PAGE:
The GOP strategy confirms the fears of some Democrats who wanted to see Pelosi relinquish her leadership position early last year, thinking the party could use a fresh — and less polarizing — point person in the House, though Democratic strategist and former DCCC political director Ian Russell said the focus on Pelosi "reeks of desperation."
But at the same time, some Republican operatives are worried that the Pelosi attack ads are losing their potency, after years at the center of House Republican strategy.
Mark Roundtree, a Republican consultant in the state, said that the GOP has “played that hand pretty hard a lot, maybe even overplayed it.”
“Nancy Pelosi matters to maybe half of the voters, and it may be effective in ginning up the base, but the other half can’t tell you who that is,” Roundtree said.
Increasing Republican turnout is a key focus for outside groups like CLF, which is sending its volunteers to 300,000 doors before Election Day.
“The left has Trump and the right has Pelosi,” Roundtree said. “Trump trumps that because the vitriol around Trump on the left is a whole lot more intense than around Pelosi on the right.”
Todd Rehm, another Republican consultant in Georgia, said outside groups are largely driving the Pelosi-centered messaging.
“Somebody in Washington, on the Republican side, looking for a bogeyman will, every single time, come up with Nancy Pelosi,” Rehm said, noting that the GOP should make the Fulton County, Ga., tax commissioner the bogeyman instead as property taxes are a key local concern.
These concerns have not affected Republican strategy, which has centered on Pelosi for months. An infusion of Pelosi-themed ads from the NRCC and CLF rushed into Georgia in late March and early April, when Republicans feared Ossoff might win the special election in the April 18 primary. He ended up falling short of a majority, getting 48 percent of the vote.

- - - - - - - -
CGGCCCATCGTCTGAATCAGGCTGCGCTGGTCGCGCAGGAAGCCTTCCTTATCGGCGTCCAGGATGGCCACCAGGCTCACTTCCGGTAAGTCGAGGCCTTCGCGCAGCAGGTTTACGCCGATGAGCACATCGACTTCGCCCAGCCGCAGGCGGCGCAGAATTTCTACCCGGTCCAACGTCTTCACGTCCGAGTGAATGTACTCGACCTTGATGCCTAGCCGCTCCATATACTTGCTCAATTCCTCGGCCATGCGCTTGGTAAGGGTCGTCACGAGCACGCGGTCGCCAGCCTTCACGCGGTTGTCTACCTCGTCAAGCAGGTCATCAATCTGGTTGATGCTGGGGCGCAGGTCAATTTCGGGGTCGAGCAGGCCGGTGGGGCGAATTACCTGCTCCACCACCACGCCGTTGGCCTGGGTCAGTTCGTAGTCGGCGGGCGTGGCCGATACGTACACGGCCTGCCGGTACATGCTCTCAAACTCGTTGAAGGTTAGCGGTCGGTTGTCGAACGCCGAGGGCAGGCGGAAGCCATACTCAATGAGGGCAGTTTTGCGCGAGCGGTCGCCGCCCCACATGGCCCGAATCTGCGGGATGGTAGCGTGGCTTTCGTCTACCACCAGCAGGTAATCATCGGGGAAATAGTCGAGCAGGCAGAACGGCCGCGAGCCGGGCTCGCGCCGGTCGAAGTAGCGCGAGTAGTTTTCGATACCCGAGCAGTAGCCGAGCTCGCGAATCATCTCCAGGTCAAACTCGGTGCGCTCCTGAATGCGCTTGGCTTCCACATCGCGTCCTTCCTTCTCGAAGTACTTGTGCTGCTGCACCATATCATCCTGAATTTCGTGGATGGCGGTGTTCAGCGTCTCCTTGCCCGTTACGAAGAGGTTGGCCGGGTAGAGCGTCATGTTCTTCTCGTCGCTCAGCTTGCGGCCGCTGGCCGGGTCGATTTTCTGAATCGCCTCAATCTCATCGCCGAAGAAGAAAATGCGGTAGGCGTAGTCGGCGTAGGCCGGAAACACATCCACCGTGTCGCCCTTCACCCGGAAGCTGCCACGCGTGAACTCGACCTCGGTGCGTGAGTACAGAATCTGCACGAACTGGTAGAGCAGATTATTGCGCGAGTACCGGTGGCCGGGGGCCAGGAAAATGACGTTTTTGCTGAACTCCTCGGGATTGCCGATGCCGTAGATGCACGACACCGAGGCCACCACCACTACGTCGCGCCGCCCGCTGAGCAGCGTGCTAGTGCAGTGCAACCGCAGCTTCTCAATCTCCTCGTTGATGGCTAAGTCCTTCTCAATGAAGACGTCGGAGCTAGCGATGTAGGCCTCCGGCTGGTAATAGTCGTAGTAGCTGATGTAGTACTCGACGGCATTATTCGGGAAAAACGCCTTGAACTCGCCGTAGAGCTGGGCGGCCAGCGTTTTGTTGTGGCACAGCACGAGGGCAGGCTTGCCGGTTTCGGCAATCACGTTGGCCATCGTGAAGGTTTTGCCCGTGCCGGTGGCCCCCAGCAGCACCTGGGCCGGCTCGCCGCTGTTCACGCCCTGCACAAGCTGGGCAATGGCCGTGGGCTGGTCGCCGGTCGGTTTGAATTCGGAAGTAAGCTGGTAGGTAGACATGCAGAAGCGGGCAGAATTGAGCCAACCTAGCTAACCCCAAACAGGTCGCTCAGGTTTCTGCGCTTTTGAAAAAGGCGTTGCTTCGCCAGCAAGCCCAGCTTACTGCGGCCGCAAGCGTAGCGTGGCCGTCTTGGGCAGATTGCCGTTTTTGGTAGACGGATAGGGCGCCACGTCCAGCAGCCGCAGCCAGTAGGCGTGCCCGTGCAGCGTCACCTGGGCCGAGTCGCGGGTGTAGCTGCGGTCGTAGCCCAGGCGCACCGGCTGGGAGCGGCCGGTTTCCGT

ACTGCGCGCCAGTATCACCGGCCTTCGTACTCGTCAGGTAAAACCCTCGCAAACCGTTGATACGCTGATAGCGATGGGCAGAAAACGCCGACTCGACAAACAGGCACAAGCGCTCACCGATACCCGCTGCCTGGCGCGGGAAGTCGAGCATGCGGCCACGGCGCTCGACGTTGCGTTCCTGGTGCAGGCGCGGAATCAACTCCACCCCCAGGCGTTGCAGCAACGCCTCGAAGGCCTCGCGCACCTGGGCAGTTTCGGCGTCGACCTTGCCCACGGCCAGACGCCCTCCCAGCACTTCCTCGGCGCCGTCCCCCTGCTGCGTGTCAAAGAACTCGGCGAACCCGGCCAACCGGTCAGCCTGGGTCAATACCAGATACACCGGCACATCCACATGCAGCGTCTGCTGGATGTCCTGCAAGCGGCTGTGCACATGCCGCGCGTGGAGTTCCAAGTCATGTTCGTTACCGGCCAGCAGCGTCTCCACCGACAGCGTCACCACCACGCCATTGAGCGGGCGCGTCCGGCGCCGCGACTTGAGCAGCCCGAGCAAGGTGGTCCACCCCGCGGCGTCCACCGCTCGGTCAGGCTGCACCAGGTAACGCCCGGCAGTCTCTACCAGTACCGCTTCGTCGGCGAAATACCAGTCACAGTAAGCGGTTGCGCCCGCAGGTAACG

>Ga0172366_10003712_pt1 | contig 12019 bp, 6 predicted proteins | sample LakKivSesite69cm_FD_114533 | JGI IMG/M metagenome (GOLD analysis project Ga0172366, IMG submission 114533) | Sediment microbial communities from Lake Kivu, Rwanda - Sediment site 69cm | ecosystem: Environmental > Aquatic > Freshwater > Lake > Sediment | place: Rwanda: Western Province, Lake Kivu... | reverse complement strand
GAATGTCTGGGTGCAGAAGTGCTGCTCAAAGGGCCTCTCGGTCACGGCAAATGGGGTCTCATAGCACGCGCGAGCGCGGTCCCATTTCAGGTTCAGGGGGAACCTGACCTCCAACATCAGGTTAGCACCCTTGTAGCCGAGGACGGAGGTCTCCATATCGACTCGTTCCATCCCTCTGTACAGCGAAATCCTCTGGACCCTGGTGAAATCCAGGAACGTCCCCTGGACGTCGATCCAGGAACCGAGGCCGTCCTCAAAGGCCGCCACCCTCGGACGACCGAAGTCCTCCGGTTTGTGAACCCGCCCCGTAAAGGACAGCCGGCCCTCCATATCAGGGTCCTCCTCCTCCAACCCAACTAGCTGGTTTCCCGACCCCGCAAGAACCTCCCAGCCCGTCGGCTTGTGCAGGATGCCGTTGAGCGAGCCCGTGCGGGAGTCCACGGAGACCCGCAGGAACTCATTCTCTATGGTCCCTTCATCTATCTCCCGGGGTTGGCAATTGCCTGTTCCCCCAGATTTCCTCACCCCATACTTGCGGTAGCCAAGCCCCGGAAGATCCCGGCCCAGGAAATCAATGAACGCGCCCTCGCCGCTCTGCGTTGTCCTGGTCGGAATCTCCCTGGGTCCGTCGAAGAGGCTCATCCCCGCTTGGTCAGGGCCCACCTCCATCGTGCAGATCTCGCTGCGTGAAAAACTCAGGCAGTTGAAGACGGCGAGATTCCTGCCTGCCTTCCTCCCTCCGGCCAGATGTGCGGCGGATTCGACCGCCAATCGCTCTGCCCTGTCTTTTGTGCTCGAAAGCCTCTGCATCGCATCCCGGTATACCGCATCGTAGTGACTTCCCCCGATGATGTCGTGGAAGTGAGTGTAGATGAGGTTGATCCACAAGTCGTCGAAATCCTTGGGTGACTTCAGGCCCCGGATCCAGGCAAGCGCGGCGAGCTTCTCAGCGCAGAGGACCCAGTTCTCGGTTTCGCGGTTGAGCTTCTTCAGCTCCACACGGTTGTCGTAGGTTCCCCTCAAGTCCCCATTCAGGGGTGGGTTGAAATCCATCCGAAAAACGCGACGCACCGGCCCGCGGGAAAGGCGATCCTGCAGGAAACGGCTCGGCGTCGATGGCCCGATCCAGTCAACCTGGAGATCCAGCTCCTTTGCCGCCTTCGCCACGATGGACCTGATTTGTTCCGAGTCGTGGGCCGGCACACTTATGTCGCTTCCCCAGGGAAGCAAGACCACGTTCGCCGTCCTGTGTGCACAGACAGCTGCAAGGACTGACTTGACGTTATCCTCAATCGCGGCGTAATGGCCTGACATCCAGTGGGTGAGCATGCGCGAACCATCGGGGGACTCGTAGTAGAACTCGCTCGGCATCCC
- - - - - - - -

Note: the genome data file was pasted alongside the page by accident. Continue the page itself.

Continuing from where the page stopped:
One national Republican strategist warned that while Pelosi is widely disliked, there is evidence that brandishing her doesn’t actually affect how people vote. In fact, the source noted that name-dropping Pelosi may not even motivate the conservative base.
“Given everything the literature and years of research informs on how messages affect voters, it’s extremely unfortunate that we’re going to the same wells with the same tired methodologies in 2017,” the strategist said, granted anonymity to speak candidly about the race’s messaging. “There is zero evidence that linking a candidate to Nancy Pelosi is a meaningful, powerful message that will persuade swing voters or motivate the GOP base.”
That viewpoint will be of little comfort to Democrats, though, if Handel pulls out a victory on June 20. Both parties say there are few swing voters left in the district after about $50 million in campaign and outside group spending. The election may come down to which side can motivate and turn out more base voters, and the GOP base dislikes few Democrats more than Pelosi.
“She’s trying to buy this election,” said Steve Haynes, a 62-year-old recruiter who lives in the district. “The Democrats see the stakes as ultra-high here, but they’re about to be seriously disappointed.”